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Testimony: Mallove begged assailants for help

By Karen Florin

Publication: The Day

Published May 26. 2010 4:00AM   Updated May 26. 2010 12:48PM
Norwich slaying victim still alive when suspects returned to the scene

On May 14, 2004, prominent scientist Eugene Mallove lay on the ground bleeding and begging for help when his assailants returned to the crime scene with the intent of "making it look like a robbery" and continued their attack, according to testimony Tuesday in New London Superior Court.

Candace L. Foster, a 30-year-old mother of two who is charged as an accessory in Mallove's murder, provided a chilling account of the crime when she took the witness stand Tuesday at an evidentiary hearing for her former boyfriend, Chad Schaffer.

Foster, who is being held at the Janet S. York Correctional Institution in lieu of $2.5 millon bond, said she was testifying because she is hoping for leniency in her own case. Foster is 4 feet, 11 inches tall, and from Schaffer's vantage point at the defense table, only her red head and part of her face were visible as she detailed how he physically abused her, forced her to take part in the crime and scared her into silence until she entered a state witness-protection program in June 2009.

Norwich police charged Foster and Schaffer with Mallove's murder on April 1 after reopening the investigation when a New London judge dismissed murder charges against two men initially accused of fatally beating Mallove in the driveway of his mother's home at 119 Salem Turnpike.

Mallove, a 56-year-old physicist and author, had traveled from New Hampshire to clean the property. Schaffer and Foster had once lived there with Schaffer's parents, Pat and Roy Anderson, who had been evicted by Mallove.

Details of the case had not been made public before Tuesday, since police say they are still investigating and may make additional arrests. Schaffer has exercised his right to a probable-cause hearing within 60 days of his arrest, and Judge Susan B. Handy is listening to testimony before ruling on whether there is "probable cause" that the crime occurred and that Schaffer had committed the crime. The victim's adult son, Ethan Mallove, and the two men initially charged in the crime were in the courtroom as prosecutor Paul J. Narducci led Foster through her story.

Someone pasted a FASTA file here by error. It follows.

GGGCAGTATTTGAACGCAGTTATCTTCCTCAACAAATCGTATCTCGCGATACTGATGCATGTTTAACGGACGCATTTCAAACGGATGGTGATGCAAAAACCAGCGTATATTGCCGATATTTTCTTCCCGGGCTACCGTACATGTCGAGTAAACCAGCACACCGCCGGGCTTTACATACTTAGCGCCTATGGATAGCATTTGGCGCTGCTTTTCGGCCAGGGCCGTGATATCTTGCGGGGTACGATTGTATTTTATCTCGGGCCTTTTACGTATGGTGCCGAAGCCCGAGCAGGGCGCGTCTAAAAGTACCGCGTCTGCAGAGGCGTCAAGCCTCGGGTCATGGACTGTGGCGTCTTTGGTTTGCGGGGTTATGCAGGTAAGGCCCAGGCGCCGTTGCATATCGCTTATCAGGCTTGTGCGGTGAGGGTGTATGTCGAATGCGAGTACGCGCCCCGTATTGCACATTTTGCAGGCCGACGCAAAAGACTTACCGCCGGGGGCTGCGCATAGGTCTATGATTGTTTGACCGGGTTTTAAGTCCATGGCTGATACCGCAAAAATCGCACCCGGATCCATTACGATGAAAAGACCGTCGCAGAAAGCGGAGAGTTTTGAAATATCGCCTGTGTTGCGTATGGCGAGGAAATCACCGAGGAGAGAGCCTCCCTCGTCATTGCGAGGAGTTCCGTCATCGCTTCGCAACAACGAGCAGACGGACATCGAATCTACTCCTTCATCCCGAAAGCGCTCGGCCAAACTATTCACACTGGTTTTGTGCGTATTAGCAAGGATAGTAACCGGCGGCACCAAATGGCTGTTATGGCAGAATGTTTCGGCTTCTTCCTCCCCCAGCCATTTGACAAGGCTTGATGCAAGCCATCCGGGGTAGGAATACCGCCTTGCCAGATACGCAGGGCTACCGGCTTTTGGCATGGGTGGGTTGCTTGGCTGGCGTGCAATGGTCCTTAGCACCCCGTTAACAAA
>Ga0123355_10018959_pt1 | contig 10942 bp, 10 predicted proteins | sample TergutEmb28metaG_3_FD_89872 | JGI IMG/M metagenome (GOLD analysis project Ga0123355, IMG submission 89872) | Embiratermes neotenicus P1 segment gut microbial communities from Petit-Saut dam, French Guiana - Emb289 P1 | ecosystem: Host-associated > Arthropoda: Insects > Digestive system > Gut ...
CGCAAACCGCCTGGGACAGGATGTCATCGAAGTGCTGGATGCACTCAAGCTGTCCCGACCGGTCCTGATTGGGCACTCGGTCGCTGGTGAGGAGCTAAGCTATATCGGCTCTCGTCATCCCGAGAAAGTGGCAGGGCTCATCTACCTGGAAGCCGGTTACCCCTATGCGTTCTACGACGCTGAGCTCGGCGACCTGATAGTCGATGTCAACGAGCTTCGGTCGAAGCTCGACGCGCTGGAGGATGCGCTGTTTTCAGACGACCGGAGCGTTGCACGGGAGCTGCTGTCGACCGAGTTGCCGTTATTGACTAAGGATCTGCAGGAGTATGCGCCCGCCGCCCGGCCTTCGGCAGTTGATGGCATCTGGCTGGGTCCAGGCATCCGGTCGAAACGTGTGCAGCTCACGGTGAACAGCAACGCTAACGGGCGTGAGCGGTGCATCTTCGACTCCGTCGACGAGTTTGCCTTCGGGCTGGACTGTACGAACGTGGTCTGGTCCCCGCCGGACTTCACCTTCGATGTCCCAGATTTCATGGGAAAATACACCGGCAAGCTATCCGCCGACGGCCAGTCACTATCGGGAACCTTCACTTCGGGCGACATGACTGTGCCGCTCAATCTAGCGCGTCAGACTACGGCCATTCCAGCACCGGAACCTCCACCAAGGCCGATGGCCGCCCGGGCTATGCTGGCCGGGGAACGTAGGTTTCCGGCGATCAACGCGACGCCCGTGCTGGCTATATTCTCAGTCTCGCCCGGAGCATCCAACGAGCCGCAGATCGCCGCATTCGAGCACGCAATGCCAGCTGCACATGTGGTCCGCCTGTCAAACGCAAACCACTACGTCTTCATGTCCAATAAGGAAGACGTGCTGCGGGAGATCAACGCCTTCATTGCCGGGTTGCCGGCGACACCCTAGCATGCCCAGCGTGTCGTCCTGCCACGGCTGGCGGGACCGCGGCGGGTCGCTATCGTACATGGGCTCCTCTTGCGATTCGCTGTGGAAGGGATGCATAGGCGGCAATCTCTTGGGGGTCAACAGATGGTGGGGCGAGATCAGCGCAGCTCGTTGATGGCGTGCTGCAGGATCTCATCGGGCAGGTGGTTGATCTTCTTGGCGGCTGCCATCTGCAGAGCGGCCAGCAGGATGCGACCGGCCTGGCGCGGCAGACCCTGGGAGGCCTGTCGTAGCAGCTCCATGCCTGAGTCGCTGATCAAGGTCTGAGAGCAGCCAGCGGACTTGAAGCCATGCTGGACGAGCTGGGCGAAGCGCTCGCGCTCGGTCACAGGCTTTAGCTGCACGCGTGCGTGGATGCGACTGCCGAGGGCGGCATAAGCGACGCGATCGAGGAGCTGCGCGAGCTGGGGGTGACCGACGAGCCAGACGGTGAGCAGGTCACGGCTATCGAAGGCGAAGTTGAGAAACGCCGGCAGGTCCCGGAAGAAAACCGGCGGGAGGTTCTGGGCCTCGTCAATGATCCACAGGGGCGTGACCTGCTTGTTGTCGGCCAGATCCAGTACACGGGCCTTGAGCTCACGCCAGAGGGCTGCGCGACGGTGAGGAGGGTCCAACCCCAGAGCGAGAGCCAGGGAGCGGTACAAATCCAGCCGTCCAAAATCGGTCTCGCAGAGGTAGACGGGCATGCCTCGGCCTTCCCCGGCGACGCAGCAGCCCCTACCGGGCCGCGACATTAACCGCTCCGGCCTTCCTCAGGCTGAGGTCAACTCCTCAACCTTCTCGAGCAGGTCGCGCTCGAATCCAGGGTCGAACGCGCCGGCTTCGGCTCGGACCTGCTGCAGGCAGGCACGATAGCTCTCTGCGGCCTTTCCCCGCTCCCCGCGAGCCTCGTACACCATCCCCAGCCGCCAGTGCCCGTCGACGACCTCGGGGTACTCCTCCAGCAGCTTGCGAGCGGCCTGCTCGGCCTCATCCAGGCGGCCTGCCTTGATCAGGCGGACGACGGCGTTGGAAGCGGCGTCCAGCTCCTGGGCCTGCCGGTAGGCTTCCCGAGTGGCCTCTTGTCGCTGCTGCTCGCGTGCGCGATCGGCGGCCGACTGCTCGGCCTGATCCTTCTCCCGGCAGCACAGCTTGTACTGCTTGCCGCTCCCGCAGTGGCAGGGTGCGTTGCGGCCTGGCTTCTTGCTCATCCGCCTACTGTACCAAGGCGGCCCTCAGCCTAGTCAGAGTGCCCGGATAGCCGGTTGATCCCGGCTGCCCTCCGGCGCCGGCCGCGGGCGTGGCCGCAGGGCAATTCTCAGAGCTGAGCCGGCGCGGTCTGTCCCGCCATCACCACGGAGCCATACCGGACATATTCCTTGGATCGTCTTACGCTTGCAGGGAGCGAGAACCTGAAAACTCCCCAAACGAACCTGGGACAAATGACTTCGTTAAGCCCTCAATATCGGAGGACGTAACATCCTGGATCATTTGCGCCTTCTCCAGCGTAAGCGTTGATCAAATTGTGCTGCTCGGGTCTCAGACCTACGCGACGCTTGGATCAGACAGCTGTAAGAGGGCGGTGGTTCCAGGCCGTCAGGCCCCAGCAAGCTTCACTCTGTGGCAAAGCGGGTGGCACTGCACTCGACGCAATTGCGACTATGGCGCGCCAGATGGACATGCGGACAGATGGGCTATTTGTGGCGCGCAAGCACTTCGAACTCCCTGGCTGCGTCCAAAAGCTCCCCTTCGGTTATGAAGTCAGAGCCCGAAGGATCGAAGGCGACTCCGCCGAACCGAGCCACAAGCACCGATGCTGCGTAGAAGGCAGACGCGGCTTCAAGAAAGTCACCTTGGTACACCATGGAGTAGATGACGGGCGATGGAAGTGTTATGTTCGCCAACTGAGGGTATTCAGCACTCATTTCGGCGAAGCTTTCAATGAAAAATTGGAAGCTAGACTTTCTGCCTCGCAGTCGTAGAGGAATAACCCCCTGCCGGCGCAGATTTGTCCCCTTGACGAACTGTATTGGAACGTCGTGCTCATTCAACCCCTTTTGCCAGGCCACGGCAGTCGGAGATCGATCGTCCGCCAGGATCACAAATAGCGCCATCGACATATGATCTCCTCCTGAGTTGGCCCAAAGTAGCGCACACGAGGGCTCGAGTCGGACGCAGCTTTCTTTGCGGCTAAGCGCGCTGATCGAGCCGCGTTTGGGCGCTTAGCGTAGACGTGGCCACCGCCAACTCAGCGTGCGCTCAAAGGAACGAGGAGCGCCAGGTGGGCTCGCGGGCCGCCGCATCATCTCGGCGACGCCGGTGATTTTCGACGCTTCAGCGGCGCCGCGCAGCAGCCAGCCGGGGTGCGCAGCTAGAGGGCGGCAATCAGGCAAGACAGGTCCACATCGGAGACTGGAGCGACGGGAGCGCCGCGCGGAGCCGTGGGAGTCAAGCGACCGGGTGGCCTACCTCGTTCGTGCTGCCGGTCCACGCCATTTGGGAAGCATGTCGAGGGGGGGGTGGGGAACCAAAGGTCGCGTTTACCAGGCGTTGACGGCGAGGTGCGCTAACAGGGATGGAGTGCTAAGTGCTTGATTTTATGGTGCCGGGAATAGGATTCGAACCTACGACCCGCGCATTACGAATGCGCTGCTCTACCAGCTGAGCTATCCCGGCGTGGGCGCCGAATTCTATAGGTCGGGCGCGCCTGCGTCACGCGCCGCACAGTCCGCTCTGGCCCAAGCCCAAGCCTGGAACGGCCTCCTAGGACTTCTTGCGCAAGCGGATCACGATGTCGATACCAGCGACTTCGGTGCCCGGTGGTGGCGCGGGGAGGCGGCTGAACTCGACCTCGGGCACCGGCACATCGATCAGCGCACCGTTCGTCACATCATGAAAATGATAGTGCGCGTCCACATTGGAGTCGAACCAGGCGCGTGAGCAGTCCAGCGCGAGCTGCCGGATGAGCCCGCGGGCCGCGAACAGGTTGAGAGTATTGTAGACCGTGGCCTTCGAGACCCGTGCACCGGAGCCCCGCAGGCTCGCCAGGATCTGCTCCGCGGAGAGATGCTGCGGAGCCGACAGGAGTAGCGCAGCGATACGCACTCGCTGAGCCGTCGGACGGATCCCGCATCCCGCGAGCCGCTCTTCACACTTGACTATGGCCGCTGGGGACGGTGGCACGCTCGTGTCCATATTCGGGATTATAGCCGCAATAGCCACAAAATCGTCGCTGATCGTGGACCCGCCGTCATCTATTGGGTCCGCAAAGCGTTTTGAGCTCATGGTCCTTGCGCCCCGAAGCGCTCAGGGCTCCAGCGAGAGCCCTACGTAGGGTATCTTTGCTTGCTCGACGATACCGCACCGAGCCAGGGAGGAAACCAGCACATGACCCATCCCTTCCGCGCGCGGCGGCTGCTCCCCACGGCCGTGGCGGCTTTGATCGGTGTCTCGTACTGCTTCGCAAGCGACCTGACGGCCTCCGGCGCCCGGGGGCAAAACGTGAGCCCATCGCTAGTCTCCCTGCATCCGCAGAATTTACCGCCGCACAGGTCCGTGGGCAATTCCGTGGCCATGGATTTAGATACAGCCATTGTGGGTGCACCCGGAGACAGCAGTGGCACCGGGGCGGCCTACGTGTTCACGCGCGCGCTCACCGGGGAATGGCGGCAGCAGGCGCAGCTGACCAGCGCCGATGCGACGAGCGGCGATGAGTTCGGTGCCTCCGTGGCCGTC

Foster said Schaffer left their Chestnut Street apartment that day after receiving several phone calls from his mother, who was upset that somebody was at the home throwing away their possessions. Foster said Schaffer came home with blood on his shirt and boots and told her he needed her to go somewhere. Schaffer's cousin, Mozelle Brown, drove them to the property, Foster said. They smoked marijuana and the men said they "had to make it look like a robbery."

They approached the Mallove property from a path that ran from the adjacent parking lot of a McDonald's restaurant. Mallove was lying on the driveway, face down, and "there was blood," Foster said.

"Chad and Mozelle turned him over on his back," Foster testified. "Blood spurted from his mouth. He said, 'Help me.'''

The two men pulled off Mallove's watch, shirt and shoes, Foster said.

"They stomped him in the face and suffocated him," she said. "They put, like, a bag over his face."

Schaffer, the father of her two children, then struck her in the face and told her she had to hit Mallove so that she "could not tell on him," Foster testified.

"Did you?" asked Narducci. "Yes," Foster responded.

The men then picked up a long, "tube-type object" and struck Mallove in the face "so he could be unrecognizable," Schaffer testified. Foster said that Schaffer told her to drive Mallove's minivan from the scene and that she followed Brown and Schaffer to a parking lot for employees of Foxwoods Resort Casino. She said they returned home, where she used bleach to clean Schaffer's clothing.